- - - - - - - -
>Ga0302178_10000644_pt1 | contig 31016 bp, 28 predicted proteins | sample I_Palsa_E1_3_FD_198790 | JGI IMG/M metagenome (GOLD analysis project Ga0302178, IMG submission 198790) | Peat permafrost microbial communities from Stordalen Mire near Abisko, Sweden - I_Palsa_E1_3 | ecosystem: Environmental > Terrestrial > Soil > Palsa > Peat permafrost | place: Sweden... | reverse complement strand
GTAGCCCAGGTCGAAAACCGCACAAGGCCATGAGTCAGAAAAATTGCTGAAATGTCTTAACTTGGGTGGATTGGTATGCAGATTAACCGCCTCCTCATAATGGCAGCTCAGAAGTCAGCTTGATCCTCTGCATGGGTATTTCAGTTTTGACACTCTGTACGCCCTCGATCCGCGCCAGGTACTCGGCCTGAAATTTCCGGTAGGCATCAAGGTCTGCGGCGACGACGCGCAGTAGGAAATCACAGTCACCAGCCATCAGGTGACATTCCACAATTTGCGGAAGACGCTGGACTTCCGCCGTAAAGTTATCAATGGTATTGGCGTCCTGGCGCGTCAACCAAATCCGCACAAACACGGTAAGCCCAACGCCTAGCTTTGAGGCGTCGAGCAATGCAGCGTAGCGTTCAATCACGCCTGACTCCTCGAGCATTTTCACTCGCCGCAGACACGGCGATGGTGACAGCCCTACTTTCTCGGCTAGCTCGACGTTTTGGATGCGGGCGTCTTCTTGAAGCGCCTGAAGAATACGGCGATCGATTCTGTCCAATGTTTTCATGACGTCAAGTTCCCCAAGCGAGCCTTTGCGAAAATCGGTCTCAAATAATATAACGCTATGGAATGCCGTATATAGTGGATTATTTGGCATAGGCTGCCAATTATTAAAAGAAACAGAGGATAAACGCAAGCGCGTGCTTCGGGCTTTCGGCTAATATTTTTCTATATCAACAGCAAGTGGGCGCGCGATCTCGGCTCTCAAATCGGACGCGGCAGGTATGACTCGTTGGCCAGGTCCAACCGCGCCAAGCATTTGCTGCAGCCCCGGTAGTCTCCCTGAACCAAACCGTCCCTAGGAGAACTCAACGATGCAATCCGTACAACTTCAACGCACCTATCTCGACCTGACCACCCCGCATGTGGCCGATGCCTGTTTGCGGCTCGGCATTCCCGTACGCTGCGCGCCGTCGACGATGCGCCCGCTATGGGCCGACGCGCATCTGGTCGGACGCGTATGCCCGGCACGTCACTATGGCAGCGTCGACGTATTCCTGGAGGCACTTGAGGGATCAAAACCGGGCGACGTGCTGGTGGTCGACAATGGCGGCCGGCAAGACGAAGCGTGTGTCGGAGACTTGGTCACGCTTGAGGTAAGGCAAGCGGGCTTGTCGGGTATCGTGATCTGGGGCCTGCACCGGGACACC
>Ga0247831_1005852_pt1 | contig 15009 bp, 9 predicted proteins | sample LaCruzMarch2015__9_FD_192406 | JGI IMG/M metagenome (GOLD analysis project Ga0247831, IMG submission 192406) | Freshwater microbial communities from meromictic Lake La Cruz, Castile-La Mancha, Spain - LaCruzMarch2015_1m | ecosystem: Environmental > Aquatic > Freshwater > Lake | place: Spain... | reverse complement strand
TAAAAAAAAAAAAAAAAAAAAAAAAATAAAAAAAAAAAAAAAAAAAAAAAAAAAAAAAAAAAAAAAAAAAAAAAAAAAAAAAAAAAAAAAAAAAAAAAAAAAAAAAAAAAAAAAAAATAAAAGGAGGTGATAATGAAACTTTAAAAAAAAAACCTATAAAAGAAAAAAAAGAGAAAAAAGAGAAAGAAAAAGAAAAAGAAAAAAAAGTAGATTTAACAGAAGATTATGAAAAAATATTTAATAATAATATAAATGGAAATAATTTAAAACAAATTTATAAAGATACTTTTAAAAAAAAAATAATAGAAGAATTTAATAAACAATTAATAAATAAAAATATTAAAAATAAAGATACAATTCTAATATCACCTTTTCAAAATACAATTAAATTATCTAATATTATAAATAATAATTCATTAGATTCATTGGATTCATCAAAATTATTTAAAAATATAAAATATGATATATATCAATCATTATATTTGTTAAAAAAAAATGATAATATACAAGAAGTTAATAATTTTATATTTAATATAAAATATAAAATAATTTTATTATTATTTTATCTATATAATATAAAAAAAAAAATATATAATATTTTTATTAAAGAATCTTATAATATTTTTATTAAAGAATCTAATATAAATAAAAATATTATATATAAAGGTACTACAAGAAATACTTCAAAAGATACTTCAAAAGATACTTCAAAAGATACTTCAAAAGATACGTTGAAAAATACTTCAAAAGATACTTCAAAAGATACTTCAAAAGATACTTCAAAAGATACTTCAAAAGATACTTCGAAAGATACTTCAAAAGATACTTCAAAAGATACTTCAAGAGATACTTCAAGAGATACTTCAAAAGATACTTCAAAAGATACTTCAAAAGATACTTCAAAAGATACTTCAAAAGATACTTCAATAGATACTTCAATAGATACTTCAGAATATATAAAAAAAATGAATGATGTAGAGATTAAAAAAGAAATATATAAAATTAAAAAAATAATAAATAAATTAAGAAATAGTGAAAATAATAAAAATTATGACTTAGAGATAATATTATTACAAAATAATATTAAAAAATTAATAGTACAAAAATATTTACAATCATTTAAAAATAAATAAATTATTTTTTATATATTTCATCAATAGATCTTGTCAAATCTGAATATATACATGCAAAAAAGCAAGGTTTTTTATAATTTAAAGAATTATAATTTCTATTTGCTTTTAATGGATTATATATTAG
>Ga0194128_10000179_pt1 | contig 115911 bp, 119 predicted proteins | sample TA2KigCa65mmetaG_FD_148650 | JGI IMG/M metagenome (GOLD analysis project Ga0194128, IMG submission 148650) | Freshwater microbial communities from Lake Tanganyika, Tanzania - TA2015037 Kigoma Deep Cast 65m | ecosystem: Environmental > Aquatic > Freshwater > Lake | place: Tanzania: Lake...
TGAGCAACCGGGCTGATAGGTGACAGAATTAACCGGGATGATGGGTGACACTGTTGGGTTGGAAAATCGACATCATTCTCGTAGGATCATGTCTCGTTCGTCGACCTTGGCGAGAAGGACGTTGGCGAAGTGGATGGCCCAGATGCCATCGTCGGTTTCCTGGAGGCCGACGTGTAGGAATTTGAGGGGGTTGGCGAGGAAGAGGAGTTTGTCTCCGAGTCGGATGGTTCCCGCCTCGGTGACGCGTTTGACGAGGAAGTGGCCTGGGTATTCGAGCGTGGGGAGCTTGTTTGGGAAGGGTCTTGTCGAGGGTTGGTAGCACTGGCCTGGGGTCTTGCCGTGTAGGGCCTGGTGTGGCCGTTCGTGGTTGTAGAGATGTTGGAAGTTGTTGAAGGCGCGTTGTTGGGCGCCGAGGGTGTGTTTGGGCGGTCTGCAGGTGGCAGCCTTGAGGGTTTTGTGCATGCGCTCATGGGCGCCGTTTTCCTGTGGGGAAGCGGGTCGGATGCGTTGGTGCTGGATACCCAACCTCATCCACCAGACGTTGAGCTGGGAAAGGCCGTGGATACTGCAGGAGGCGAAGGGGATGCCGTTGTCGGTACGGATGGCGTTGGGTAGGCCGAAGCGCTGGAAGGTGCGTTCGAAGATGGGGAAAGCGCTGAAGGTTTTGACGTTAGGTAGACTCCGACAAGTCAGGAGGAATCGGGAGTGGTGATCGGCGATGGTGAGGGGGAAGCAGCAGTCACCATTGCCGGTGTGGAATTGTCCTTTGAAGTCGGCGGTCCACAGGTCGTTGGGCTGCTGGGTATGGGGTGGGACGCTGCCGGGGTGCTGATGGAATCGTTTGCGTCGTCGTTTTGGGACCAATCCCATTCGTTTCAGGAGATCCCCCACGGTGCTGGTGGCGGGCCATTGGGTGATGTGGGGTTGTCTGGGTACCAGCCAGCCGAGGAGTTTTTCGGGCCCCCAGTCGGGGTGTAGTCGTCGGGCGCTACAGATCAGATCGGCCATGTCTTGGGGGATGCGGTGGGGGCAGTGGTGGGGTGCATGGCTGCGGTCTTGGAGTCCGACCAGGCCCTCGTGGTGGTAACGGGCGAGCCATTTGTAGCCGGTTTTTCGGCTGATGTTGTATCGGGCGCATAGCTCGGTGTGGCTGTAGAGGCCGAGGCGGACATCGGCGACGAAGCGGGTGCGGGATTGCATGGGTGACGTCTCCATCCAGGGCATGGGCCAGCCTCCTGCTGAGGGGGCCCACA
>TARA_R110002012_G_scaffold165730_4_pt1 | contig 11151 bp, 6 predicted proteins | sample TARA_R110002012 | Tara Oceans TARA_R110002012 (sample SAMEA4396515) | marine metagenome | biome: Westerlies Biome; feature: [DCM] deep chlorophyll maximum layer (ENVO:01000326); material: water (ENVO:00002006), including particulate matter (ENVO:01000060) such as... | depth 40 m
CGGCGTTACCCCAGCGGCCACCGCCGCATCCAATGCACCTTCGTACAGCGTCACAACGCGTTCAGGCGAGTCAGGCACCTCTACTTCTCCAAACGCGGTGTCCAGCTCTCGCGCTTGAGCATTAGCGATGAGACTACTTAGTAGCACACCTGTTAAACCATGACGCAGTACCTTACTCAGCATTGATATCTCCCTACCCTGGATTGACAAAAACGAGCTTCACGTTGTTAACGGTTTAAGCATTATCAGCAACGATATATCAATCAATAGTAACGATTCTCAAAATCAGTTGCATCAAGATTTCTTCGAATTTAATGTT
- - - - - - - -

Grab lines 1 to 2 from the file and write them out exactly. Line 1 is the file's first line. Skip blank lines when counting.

>Ga0302178_10000644_pt1 | contig 31016 bp, 28 predicted proteins | sample I_Palsa_E1_3_FD_198790 | JGI IMG/M metagenome (GOLD analysis project Ga0302178, IMG submission 198790) | Peat permafrost microbial communities from Stordalen Mire near Abisko, Sweden - I_Palsa_E1_3 | ecosystem: Environmental > Terrestrial > Soil > Palsa > Peat permafrost | place: Sweden... | reverse complement strand
GTAGCCCAGGTCGAAAACCGCACAAGGCCATGAGTCAGAAAAATTGCTGAAATGTCTTAACTTGGGTGGATTGGTATGCAGATTAACCGCCTCCTCATAATGGCAGCTCAGAAGTCAGCTTGATCCTCTGCATGGGTATTTCAGTTTTGACACTCTGTACGCCCTCGATCCGCGCCAGGTACTCGGCCTGAAATTTCCGGTAGGCATCAAGGTCTGCGGCGACGACGCGCAGTAGGAAATCACAGTCACCAGCCATCAGGTGACATTCCACAATTTGCGGAAGACGCTGGACTTCCGCCGTAAAGTTATCAATGGTATTGGCGTCCTGGCGCGTCAACCAAATCCGCACAAACACGGTAAGCCCAACGCCTAGCTTTGAGGCGTCGAGCAATGCAGCGTAGCGTTCAATCACGCCTGACTCCTCGAGCATTTTCACTCGCCGCAGACACGGCGATGGTGACAGCCCTACTTTCTCGGCTAGCTCGACGTTTTGGATGCGGGCGTCTTCTTGAAGCGCCTGAAGAATACGGCGATCGATTCTGTCCAATGTTTTCATGACGTCAAGTTCCCCAAGCGAGCCTTTGCGAAAATCGGTCTCAAATAATATAACGCTATGGAATGCCGTATATAGTGGATTATTTGGCATAGGCTGCCAATTATTAAAAGAAACAGAGGATAAACGCAAGCGCGTGCTTCGGGCTTTCGGCTAATATTTTTCTATATCAACAGCAAGTGGGCGCGCGATCTCGGCTCTCAAATCGGACGCGGCAGGTATGACTCGTTGGCCAGGTCCAACCGCGCCAAGCATTTGCTGCAGCCCCGGTAGTCTCCCTGAACCAAACCGTCCCTAGGAGAACTCAACGATGCAATCCGTACAACTTCAACGCACCTATCTCGACCTGACCACCCCGCATGTGGCCGATGCCTGTTTGCGGCTCGGCATTCCCGTACGCTGCGCGCCGTCGACGATGCGCCCGCTATGGGCCGACGCGCATCTGGTCGGACGCGTATGCCCGGCACGTCACTATGGCAGCGTCGACGTATTCCTGGAGGCACTTGAGGGATCAAAACCGGGCGACGTGCTGGTGGTCGACAATGGCGGCCGGCAAGACGAAGCGTGTGTCGGAGACTTGGTCACGCTTGAGGTAAGGCAAGCGGGCTTGTCGGGTATCGTGATCTGGGGCCTGCACCGGGACACC